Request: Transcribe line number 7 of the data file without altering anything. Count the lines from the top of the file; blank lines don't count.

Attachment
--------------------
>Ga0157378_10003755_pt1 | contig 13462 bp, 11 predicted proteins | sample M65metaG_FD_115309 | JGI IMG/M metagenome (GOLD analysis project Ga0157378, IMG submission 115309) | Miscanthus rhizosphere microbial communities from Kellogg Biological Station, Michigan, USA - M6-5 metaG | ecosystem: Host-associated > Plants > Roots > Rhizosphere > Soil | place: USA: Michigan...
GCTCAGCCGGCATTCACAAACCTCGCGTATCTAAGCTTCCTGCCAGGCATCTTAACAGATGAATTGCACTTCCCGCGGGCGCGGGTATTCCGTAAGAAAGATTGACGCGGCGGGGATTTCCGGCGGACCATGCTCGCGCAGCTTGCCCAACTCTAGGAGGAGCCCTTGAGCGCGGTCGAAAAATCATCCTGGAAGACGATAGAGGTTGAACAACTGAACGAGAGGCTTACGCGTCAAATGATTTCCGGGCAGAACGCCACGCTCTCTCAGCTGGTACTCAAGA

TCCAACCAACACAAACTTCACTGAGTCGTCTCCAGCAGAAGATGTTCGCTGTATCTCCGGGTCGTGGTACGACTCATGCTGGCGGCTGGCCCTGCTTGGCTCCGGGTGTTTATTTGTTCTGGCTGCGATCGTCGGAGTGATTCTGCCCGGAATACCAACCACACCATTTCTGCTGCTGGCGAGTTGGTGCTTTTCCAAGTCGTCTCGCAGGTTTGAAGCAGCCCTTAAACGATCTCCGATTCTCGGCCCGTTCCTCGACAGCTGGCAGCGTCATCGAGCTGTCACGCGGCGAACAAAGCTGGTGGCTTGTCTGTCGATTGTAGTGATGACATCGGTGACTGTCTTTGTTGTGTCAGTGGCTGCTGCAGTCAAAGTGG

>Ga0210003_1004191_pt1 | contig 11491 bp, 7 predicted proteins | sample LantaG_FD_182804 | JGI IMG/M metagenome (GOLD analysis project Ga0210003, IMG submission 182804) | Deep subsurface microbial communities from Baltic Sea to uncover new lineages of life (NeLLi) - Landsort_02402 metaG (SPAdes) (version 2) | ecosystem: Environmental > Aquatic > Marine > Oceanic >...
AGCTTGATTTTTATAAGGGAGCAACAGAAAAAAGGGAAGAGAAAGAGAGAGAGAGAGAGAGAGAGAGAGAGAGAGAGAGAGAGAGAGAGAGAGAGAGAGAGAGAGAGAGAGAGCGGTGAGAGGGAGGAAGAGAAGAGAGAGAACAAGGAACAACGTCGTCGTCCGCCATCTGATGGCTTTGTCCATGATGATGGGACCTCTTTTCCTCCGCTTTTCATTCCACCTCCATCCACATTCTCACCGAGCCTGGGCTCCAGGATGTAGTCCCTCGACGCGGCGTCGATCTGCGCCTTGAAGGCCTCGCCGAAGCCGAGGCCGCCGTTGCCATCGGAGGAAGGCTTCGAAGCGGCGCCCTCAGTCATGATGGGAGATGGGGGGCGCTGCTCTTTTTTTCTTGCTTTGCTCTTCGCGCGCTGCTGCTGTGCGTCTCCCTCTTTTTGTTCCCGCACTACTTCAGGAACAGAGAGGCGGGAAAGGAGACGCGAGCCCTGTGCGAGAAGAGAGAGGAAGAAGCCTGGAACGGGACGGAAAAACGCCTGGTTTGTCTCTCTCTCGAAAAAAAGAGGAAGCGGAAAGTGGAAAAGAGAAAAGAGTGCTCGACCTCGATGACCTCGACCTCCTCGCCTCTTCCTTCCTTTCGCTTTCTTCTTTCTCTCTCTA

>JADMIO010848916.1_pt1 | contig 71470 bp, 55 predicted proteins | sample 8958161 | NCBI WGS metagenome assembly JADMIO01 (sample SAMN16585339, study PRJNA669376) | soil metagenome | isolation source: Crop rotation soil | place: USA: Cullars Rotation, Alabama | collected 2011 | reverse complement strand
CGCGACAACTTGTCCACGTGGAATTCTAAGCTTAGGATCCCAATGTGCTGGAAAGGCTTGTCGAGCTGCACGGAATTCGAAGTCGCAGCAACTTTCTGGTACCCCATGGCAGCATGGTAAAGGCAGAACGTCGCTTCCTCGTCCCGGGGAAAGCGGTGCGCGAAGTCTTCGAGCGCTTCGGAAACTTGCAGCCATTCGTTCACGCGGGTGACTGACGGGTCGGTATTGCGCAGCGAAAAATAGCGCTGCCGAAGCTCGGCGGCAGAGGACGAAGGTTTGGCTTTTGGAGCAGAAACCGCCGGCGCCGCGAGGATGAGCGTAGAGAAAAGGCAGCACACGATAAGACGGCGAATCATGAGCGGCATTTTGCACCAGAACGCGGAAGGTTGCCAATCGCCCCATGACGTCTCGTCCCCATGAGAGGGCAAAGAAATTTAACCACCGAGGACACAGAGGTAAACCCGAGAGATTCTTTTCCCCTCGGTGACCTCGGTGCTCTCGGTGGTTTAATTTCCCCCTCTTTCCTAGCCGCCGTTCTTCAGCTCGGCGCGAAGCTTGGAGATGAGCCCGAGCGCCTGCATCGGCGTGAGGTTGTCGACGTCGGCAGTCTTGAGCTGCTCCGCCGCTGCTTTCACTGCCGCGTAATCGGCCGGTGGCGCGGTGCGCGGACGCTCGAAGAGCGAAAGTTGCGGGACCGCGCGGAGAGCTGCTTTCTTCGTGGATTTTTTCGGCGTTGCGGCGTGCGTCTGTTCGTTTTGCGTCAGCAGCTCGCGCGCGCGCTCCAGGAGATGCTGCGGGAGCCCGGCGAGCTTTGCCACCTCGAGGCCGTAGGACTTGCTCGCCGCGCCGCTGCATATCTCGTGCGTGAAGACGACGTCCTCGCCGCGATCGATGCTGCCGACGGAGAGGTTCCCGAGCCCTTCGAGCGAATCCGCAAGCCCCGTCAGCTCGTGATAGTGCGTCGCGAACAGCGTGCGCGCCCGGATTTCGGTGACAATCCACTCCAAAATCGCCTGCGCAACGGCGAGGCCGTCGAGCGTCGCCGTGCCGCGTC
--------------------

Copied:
CGCGACAACTTGTCCACGTGGAATTCTAAGCTTAGGATCCCAATGTGCTGGAAAGGCTTGTCGAGCTGCACGGAATTCGAAGTCGCAGCAACTTTCTGGTACCCCATGGCAGCATGGTAAAGGCAGAACGTCGCTTCCTCGTCCCGGGGAAAGCGGTGCGCGAAGTCTTCGAGCGCTTCGGAAACTTGCAGCCATTCGTTCACGCGGGTGACTGACGGGTCGGTATTGCGCAGCGAAAAATAGCGCTGCCGAAGCTCGGCGGCAGAGGACGAAGGTTTGGCTTTTGGAGCAGAAACCGCCGGCGCCGCGAGGATGAGCGTAGAGAAAAGGCAGCACACGATAAGACGGCGAATCATGAGCGGCATTTTGCACCAGAACGCGGAAGGTTGCCAATCGCCCCATGACGTCTCGTCCCCATGAGAGGGCAAAGAAATTTAACCACCGAGGACACAGAGGTAAACCCGAGAGATTCTTTTCCCCTCGGTGACCTCGGTGCTCTCGGTGGTTTAATTTCCCCCTCTTTCCTAGCCGCCGTTCTTCAGCTCGGCGCGAAGCTTGGAGATGAGCCCGAGCGCCTGCATCGGCGTGAGGTTGTCGACGTCGGCAGTCTTGAGCTGCTCCGCCGCTGCTTTCACTGCCGCGTAATCGGCCGGTGGCGCGGTGCGCGGACGCTCGAAGAGCGAAAGTTGCGGGACCGCGCGGAGAGCTGCTTTCTTCGTGGATTTTTTCGGCGTTGCGGCGTGCGTCTGTTCGTTTTGCGTCAGCAGCTCGCGCGCGCGCTCCAGGAGATGCTGCGGGAGCCCGGCGAGCTTTGCCACCTCGAGGCCGTAGGACTTGCTCGCCGCGCCGCTGCATATCTCGTGCGTGAAGACGACGTCCTCGCCGCGATCGATGCTGCCGACGGAGAGGTTCCCGAGCCCTTCGAGCGAATCCGCAAGCCCCGTCAGCTCGTGATAGTGCGTCGCGAACAGCGTGCGCGCCCGGATTTCGGTGACAATCCACTCCAAAATCGCCTGCGCAACGGCGAGGCCGTCGAGCGTCGCCGTGCCGCGTC